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Makes South Eastern Trains look poncy
on 27 December 2005
If you think European long-distance trains are the epitome of classy service, perhaps you should see CAUGHT ON A TRAIN, a British dark comedy that has similarities to 1985's AFTER HOURS in that it focuses upon the macabre, nighttime misadventures of the lead character otherwise out of his element.
Peter (Michael Kitchen, very young with lots of hair), a self-absorbed English businessman on his way to Linz, boards the Ostend to Vienna Trans European Express. Peter usually travels by air, but has decided this once to take to the rails just to see what it's like. Big mistake.
At first, the journey looks promising. Peter is to share his six-seat reserved compartment with a very attractive and sexy American girl, Lorraine (Wendy Raebeck). Perhaps they'll have the space to themselves? But that's not to be as other occupants crowd in, including Frau Messner (Peggy Ashcroft), an imperious, impatient, Viennese grand dame who's used to getting her way, and getting it now. She and Peter immediately lock horns as she demands, and he refuses to relinquish, his window seat. Then, Peter almost misses the train's departure as he reluctantly volunteers to make a dash to the station newsstand to get the old lady some magazines for the trip. Their relationship goes from bad to worse to bizarre such that, by the time Peter stumbles off the carriage at his destination, he's exhausted, unshaven, shirtless, mud-spattered, with a torn suit jacket, discomfited, and minus his ticket.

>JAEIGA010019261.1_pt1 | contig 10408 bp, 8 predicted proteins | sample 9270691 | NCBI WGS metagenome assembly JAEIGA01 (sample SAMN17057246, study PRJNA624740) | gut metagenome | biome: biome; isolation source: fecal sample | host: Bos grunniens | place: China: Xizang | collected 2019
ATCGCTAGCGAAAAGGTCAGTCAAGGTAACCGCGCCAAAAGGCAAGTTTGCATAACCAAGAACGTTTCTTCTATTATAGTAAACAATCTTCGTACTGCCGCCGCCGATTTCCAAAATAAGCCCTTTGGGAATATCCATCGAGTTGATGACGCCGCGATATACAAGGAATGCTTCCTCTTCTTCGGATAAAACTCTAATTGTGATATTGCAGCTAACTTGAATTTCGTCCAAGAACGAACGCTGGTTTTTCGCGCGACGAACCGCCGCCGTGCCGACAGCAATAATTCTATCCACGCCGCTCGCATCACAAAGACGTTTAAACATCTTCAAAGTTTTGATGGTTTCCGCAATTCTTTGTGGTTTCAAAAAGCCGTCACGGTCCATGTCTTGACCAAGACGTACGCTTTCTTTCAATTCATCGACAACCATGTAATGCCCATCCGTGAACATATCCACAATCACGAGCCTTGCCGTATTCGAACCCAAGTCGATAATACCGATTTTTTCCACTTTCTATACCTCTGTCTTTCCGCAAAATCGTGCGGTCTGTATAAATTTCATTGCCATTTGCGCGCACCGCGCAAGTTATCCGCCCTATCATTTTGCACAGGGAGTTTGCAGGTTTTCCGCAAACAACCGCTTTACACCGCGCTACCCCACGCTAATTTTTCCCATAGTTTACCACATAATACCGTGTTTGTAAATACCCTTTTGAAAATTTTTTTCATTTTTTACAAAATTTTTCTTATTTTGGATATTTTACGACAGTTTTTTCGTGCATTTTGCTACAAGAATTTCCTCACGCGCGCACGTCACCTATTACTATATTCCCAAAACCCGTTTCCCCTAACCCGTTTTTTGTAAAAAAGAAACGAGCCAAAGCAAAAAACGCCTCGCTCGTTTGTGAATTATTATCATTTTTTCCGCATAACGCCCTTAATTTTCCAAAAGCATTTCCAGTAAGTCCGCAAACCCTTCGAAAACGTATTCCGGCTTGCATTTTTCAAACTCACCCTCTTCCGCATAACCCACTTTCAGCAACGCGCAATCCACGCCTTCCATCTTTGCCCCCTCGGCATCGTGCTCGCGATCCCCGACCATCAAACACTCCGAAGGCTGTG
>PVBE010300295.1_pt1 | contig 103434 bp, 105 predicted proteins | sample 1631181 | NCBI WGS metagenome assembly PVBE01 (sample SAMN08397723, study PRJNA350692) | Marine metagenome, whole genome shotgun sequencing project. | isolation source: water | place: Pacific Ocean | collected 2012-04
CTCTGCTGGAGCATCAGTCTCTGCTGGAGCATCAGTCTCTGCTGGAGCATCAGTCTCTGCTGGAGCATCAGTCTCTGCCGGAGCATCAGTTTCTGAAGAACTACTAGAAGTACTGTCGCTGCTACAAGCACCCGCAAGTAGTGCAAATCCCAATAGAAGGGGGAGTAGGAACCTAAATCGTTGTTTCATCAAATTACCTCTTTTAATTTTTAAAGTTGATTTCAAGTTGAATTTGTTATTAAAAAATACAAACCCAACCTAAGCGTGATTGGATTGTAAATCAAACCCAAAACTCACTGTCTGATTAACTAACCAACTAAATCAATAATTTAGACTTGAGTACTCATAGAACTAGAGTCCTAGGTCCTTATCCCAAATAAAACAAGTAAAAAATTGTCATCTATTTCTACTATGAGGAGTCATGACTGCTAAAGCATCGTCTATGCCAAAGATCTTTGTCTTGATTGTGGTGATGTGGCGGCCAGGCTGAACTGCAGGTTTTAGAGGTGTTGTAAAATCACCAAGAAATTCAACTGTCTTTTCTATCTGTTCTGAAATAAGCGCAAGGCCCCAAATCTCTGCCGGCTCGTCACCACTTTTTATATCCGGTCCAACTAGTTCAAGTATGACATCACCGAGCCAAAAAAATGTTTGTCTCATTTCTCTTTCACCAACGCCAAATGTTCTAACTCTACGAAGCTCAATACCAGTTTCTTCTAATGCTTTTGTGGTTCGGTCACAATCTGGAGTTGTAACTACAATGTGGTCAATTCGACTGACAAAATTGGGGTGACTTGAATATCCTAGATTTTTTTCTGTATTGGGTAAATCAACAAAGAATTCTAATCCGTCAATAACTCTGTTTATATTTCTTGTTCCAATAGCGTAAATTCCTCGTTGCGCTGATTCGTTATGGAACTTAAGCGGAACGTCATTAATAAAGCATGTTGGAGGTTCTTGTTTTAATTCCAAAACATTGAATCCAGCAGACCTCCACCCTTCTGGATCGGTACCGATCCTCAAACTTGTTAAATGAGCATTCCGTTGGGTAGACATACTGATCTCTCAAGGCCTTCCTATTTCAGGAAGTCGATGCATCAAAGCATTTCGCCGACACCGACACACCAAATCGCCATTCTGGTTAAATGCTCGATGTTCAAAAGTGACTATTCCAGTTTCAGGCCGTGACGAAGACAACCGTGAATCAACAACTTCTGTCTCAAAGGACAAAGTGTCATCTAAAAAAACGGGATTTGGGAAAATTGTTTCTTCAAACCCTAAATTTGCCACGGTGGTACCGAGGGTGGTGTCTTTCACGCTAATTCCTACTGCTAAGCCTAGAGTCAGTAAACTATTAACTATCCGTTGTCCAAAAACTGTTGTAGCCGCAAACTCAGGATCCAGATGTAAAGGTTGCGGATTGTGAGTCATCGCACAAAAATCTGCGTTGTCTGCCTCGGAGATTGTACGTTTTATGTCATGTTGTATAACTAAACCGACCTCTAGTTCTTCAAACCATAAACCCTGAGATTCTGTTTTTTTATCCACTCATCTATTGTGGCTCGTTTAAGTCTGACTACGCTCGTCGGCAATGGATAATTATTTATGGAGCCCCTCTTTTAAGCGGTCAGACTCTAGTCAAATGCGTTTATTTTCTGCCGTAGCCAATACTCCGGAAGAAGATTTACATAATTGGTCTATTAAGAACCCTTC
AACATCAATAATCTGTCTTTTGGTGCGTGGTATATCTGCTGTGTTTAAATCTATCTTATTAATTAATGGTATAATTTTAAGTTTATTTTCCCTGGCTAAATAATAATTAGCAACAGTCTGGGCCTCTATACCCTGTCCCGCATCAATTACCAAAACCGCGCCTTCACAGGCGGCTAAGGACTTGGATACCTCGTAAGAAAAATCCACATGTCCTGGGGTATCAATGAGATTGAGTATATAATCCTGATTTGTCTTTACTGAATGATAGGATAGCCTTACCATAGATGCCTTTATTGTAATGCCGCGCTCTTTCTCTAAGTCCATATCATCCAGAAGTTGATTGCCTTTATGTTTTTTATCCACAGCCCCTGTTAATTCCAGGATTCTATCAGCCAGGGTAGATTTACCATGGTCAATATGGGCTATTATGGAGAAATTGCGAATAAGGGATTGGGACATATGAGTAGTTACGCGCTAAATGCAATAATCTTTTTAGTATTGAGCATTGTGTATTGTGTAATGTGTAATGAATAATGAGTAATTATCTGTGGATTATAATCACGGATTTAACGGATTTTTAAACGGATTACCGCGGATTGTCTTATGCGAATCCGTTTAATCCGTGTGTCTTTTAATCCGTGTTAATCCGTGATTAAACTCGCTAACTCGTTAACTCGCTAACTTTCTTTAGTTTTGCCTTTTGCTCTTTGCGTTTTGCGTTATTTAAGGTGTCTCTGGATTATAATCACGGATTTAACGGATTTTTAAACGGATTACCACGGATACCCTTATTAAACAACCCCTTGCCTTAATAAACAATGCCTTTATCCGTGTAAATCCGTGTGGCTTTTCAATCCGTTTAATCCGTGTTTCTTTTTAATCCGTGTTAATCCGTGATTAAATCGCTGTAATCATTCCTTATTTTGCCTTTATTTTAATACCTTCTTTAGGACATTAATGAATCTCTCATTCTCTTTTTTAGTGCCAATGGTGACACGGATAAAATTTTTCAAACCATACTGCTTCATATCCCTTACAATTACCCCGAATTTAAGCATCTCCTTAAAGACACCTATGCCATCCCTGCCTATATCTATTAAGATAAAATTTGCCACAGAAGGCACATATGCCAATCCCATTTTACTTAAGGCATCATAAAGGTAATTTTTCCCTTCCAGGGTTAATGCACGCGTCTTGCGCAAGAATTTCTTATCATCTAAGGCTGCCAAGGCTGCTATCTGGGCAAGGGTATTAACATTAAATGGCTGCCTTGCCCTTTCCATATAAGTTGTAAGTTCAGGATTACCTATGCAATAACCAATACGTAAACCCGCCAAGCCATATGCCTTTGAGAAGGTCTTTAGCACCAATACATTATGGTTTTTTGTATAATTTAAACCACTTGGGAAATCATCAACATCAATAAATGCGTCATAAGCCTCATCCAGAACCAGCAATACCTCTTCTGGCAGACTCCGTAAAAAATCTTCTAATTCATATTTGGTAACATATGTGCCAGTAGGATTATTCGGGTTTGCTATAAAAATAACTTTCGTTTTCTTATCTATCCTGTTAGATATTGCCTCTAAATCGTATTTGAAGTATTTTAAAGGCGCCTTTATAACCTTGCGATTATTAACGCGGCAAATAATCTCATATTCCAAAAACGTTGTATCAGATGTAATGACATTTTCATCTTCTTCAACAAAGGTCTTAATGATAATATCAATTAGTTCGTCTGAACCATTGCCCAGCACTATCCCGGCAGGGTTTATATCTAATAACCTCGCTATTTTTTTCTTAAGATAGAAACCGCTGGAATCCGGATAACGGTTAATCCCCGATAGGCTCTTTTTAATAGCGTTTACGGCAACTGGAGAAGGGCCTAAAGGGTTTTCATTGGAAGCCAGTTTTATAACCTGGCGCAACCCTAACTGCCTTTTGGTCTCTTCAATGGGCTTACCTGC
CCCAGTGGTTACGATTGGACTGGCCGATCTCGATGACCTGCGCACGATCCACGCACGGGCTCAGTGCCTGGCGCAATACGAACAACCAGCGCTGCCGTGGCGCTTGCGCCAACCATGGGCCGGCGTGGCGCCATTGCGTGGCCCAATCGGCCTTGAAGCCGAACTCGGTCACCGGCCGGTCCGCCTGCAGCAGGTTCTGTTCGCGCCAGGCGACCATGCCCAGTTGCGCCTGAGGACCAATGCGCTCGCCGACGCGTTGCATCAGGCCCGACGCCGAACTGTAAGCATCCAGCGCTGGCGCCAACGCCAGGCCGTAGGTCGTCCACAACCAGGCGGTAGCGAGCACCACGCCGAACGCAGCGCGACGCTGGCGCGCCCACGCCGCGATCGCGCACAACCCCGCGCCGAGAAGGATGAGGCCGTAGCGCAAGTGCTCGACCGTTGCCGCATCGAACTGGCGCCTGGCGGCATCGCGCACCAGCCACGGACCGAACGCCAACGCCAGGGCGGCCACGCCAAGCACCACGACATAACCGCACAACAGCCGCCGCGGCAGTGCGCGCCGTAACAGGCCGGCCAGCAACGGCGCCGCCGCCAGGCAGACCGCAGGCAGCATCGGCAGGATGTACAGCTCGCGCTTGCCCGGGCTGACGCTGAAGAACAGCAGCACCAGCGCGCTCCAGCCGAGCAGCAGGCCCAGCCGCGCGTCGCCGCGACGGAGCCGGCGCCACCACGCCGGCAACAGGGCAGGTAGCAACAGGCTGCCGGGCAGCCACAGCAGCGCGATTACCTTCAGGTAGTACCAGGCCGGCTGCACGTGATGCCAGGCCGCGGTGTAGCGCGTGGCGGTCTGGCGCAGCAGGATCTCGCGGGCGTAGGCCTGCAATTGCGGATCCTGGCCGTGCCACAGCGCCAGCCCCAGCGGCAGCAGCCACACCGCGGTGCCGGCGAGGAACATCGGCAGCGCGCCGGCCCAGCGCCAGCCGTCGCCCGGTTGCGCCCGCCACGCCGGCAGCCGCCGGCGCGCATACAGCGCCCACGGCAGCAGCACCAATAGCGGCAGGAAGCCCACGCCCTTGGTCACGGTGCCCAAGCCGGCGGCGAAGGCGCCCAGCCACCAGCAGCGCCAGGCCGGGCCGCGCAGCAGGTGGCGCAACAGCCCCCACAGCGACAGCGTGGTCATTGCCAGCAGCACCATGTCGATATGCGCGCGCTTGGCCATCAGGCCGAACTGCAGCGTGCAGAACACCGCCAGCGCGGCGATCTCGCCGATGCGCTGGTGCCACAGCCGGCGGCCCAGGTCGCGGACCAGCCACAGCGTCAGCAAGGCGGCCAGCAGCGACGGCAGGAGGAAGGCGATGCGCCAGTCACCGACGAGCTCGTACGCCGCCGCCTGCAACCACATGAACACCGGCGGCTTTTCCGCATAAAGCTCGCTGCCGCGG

CAUGHT ON A TRAIN isn't a complete success. The potential provided by the Lorraine character goes nowhere for reasons that aren't immediately apparent. Indeed, her presence is such a plot dead end that I felt she should've been left out of the script entirely. The emphasis is, and rightfully should be, entirely on the manic relationship between Peter and Frau Messner, the latter both repelling and fascinating the former.
A further nice touch to the surrealism of the journey is the presence in the car of some violence-prone German rowdies who've apparently made it on board with "standing room only" tickets. (The presence of seatless passengers is still a phenomenon on main corridor European trains, and which results in the nearly impossible passageway overcrowding that I noticed with some irritation on a Frankfurt-Berlin run in 1999. It makes South Eastern Trains look positively luxurious by comparison.)
The reason I'm not awarding more than three stars is that the ending, by which time Peter and his nemesis seem to be he only passengers left on the train (trashed beyond belief - where's the staff?), is curiously unfulfilling. Peter wanders off, perhaps made a little wiser and a better person by the experience, but I wasn't convinced that he was either, or indeed cognizant of why he should be. For me, and for Peter, Frau Messner remained too much of an enigma.